Jesus continues this agricultural metaphor in a second parable: "With what can we compare the kingdom of God, or what parable will we use for it? It is like a mustard seed, which, when sown upon the ground, is the smallest of all the seeds on earth; yet when it is sown it grows up and becomes the greatest of all shrubs, and puts forth large branches, so that the birds of the air can make nests in its shade." The small mustard seed becomes the big shrub, nearly a tree-like shrub. The kingdom of God begins as almost nothing. Maybe you don’t even recognize it when it is planted in your life, but it has the potential to grow and grow and grow even more. Now, the mustard plant is a bit of a weed: a delicious weed to enhance the flavor of your food and maybe even have a little medicinal quality, but still a weed. It grows in places where you did not plant it; it can easily take over a field unexpectedly. We don’t have a lot of mustard around here, but you might have had a similar experience with mint. Mint is often called a weed: a delicious weed to make a refreshing iced tea in the summer, or a cool bowl of homemade ice cream, or a nice sprig for your mint julep, but still a weed nonetheless. They always warn you to only grow mint in pots, because the mint will otherwise spread and take over and go places you don’t want it to grow. What a striking metaphor, the kingdom of God is like a weed. The seed is so small that you may not even notice when it is planted in you, but when it finally grows, it takes over. It invades your life, spreading to every nook and cranny of soil within and among you it can find.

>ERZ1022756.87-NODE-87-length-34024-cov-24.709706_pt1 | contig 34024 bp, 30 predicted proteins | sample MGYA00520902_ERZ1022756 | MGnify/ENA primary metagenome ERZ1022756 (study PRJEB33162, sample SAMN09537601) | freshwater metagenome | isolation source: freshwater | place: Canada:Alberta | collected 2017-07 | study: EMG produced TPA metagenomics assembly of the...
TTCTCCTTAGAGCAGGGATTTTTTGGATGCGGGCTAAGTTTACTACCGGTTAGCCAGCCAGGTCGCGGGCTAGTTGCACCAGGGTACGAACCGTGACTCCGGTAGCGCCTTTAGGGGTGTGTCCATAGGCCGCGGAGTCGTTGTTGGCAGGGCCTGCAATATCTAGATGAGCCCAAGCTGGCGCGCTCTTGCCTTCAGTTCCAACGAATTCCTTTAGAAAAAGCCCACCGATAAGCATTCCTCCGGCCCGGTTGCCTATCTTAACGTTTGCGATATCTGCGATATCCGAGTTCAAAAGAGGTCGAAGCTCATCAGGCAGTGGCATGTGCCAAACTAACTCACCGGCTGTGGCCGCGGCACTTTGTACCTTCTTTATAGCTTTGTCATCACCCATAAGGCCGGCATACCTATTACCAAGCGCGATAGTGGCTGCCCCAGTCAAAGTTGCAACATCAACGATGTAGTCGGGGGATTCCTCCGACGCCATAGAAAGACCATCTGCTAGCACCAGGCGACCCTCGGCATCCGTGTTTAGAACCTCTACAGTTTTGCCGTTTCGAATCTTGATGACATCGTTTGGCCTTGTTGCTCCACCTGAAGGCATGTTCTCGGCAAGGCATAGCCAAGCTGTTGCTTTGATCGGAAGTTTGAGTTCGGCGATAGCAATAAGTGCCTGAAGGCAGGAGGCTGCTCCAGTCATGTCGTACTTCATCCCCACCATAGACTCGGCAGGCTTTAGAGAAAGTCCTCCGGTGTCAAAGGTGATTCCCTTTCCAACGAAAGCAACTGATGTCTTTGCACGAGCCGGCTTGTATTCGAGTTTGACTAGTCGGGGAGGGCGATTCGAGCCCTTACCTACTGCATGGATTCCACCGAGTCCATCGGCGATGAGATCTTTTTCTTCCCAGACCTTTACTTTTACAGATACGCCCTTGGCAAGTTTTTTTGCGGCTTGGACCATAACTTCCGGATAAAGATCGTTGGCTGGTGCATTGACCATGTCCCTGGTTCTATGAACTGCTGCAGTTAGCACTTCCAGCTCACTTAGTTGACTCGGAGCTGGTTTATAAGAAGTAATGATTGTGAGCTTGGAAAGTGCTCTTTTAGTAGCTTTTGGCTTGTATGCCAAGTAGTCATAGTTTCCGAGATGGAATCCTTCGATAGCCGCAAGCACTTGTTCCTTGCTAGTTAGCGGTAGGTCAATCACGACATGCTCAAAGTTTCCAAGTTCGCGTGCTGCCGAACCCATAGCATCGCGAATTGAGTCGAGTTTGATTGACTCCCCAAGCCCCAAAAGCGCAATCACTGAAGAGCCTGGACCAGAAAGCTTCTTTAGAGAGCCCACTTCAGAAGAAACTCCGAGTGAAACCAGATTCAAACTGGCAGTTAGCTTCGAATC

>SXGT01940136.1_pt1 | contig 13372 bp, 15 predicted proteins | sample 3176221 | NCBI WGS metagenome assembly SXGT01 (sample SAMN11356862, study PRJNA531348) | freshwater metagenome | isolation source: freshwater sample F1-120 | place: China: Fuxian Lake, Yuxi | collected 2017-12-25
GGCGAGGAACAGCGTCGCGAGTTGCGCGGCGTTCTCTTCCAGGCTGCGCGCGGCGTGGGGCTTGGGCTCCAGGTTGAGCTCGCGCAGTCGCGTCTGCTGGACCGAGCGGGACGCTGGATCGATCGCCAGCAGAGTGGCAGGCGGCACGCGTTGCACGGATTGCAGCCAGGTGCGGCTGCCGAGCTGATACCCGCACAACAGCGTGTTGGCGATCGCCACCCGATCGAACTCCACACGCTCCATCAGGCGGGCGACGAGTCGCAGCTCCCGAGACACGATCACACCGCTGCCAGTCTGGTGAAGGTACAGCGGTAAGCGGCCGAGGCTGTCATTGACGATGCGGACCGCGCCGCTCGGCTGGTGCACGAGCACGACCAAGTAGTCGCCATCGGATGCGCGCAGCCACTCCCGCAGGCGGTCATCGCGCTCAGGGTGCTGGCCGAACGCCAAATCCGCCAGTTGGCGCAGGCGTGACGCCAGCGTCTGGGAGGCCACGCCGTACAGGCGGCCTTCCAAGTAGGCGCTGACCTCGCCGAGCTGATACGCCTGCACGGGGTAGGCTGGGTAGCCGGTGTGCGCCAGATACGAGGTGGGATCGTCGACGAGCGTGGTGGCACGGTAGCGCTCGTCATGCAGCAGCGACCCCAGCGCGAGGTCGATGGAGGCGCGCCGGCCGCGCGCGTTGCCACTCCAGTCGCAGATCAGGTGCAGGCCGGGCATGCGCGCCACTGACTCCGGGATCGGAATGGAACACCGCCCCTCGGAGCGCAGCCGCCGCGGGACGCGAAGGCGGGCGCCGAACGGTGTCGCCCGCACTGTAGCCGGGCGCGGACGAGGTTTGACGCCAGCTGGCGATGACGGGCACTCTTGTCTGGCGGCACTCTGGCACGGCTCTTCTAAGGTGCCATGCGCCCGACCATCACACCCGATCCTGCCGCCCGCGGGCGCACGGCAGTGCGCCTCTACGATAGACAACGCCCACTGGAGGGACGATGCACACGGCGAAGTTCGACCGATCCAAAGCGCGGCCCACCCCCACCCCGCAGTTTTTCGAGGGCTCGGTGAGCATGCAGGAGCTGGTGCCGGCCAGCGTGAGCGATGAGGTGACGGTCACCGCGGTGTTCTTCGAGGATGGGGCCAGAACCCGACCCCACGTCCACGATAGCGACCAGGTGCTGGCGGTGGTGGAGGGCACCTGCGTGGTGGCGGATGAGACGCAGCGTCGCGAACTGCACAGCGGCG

Our tendency with weeds is to weed them, to root them out, because they are bad. They are unpredictable; they are not what we planted. I suspect that is our tendency with the kingdom, too. The kingdom of God tries to spread many times in our lives before it finally can, because we keep on weeding it. We don’t recognize it as the good thing it is. The kingdom is all too often seen as an invasive weed that we need to pluck. But, the kingdom of God is good. It is the Good News that Jesus proclaimed to his followers two thousand years ago and continues to proclaim to us today. It is life giving, providing shade to the birds and offering them a place to build their homes. When the weed of the Kingdom of God comes and grows in you, it will transform you, and help you focus on what is truly important in life and help you to let go of those things that aren’t.
This is our hope: that the Kingdom of God will take root in us and spread throughout, bringing us more and more in tune with God through Christ. Bringing life to us and to those whom we encounter. In the words that Jesus taught us, we boldly pray for this every time we gather together for the Eucharist: thy kingdom come, thy will be done. Thy kingdom come, thy will be done. Don’t weed this weed of the kingdom of God from your life, but let it continue to take over until the birds of the air take shade in its branches. For the kingdom of God has come near and is among you and within you. Amen.